Roman Legions over 2,000 years ago made provisions for their infantry wounded in battle to be treated and monitored by care givers. At the time, simple observation and palpitation for a heartbeat was the extent of available clinical resources. It was these keen senses of observation through trained eyes and skilled hands that led to an eventual application of dressings and organic ointments to heal blunt trauma and reduce the pain and suffering. Modern day physicians and ancillary staff still depend on this inherent developed human skill of observation to gauge a clinical response by evaluating the presence and physiological efficacy of a heart rate. Yet, in the 21st century, state-of-the-art technology is making every attempt to supersede this human first-hand observation with electronic physiological monitors designed to alert and even predict imminent cardiac impairment or heart failure.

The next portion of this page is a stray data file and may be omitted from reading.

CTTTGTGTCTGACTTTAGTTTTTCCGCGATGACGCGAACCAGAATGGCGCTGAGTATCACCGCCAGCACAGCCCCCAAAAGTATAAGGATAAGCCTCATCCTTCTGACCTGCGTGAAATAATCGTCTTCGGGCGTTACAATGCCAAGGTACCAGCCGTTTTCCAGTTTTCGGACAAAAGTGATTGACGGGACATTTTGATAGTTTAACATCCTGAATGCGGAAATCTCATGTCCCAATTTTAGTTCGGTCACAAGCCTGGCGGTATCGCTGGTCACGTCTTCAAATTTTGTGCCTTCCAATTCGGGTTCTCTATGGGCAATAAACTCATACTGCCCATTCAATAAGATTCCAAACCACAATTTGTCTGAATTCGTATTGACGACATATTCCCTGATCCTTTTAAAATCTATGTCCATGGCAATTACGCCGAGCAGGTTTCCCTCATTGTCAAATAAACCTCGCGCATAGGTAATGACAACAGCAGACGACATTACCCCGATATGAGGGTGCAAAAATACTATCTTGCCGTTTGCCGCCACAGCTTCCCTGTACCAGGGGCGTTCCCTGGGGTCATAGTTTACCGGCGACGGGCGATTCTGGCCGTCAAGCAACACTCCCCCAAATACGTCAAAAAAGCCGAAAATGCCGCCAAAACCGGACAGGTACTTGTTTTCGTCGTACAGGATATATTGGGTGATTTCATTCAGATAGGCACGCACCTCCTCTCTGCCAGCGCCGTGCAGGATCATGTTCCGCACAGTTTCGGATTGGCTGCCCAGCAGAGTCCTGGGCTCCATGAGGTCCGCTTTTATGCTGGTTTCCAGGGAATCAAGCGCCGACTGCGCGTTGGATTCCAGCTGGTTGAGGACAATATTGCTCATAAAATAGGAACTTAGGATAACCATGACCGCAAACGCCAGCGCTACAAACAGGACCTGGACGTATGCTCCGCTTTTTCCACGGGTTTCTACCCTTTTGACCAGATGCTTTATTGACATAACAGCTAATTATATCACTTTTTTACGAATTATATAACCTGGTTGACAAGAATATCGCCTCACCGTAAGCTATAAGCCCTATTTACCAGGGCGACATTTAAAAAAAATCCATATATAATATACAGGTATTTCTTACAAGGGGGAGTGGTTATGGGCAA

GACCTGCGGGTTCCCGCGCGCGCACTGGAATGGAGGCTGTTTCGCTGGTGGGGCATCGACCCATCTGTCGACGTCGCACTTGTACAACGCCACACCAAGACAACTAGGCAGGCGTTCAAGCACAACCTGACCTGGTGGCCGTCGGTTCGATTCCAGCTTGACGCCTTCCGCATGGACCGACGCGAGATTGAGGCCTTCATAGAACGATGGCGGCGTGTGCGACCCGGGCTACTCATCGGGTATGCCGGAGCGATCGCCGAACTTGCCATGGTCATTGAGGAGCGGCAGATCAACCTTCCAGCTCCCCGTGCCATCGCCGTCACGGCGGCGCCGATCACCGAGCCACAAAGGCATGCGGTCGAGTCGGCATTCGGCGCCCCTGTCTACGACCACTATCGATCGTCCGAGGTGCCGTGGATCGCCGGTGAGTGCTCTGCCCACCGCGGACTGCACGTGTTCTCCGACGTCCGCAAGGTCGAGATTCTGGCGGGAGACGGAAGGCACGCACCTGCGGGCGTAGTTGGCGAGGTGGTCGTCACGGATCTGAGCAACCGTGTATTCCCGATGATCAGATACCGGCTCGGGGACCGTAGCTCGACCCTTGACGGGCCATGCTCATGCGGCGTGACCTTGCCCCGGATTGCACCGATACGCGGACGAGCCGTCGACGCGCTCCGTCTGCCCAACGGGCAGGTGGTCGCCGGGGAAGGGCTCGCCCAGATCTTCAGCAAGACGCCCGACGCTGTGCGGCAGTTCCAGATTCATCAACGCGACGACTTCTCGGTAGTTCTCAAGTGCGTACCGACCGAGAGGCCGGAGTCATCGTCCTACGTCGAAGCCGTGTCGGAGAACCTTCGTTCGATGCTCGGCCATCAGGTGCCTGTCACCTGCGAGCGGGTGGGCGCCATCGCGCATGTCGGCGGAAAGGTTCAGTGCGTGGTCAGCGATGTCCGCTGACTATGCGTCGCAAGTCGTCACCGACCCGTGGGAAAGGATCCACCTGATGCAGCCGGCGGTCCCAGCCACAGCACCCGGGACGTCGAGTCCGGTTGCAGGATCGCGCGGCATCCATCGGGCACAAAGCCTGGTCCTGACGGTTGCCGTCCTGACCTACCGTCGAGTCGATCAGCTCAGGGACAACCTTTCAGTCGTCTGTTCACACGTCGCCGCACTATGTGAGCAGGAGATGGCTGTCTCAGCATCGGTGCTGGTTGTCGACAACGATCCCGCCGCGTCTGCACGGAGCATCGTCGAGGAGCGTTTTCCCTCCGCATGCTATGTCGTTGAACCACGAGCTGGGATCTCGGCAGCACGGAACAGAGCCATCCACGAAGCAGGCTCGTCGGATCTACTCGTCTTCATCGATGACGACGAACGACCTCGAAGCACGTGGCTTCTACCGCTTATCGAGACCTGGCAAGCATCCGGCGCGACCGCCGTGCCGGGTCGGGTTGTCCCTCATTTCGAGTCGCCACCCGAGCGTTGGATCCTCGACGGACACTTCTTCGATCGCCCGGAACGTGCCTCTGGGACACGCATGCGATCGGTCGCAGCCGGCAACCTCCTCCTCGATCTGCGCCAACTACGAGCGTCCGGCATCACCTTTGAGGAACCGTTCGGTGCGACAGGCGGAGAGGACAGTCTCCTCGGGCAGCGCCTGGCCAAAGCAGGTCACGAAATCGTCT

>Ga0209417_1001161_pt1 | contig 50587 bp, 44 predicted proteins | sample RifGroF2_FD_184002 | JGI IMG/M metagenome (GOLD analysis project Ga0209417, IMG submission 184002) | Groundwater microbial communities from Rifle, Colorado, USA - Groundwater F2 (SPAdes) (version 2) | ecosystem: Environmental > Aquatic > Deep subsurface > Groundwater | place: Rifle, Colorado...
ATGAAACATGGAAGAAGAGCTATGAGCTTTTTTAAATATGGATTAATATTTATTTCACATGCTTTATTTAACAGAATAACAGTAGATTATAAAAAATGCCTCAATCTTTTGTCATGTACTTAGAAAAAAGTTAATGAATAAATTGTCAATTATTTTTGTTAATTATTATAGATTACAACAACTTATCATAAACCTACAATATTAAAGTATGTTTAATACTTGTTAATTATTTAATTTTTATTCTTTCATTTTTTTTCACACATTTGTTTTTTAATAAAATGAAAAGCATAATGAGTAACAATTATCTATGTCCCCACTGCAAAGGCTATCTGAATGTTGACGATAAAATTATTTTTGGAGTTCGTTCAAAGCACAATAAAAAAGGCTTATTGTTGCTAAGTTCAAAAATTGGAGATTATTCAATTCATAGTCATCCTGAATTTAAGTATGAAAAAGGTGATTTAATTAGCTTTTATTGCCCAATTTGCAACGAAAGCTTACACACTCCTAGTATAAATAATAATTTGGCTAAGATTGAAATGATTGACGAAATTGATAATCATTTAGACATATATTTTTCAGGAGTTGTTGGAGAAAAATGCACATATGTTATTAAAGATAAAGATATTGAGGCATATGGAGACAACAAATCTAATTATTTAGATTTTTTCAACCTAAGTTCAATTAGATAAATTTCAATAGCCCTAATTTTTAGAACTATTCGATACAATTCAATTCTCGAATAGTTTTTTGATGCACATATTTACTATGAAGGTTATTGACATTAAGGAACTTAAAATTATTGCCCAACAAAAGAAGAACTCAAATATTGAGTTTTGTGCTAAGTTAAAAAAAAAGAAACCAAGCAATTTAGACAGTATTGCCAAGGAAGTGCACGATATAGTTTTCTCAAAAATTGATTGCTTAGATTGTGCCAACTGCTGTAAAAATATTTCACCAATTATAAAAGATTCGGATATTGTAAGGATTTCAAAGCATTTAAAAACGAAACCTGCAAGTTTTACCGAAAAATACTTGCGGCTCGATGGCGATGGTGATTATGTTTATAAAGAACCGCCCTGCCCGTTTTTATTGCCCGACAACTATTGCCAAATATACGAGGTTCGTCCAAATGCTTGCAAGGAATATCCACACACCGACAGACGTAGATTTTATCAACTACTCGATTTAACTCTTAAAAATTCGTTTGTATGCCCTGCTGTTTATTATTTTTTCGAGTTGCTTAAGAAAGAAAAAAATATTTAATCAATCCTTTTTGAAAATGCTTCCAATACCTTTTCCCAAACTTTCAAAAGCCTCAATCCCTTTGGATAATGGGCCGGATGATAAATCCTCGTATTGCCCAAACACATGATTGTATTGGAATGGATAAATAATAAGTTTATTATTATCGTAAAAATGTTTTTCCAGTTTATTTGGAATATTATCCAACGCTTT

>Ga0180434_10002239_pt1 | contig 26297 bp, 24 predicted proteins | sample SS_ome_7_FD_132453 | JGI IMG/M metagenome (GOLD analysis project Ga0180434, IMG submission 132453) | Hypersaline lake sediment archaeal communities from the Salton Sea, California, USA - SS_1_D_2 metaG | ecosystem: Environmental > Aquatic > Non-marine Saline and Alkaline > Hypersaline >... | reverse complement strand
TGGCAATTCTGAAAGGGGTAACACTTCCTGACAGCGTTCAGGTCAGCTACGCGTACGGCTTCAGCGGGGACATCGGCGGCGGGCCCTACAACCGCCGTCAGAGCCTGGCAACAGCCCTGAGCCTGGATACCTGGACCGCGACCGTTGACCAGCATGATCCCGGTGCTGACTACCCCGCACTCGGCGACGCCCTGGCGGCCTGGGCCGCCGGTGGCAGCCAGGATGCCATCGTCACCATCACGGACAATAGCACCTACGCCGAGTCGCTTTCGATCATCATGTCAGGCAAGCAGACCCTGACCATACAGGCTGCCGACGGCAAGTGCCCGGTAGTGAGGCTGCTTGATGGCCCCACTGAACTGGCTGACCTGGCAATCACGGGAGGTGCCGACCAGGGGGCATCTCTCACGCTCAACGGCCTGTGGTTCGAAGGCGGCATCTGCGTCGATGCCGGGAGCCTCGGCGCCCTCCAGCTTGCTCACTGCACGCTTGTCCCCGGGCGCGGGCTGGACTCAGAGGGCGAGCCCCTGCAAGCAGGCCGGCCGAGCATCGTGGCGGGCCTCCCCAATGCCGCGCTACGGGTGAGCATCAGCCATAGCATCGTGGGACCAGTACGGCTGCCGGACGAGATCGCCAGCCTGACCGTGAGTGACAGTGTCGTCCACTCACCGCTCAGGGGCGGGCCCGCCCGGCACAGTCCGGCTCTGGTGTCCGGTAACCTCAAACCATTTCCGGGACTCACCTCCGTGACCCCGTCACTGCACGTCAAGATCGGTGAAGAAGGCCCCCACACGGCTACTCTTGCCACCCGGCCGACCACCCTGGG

How did we get here? And what current patient monitoring technology provides the best clinical data for diagnosing and predicting cardiac rhythm anomalies? Last, when does technology exceed its value in patient monitoring? And when does medical training and clinical instinct take over?
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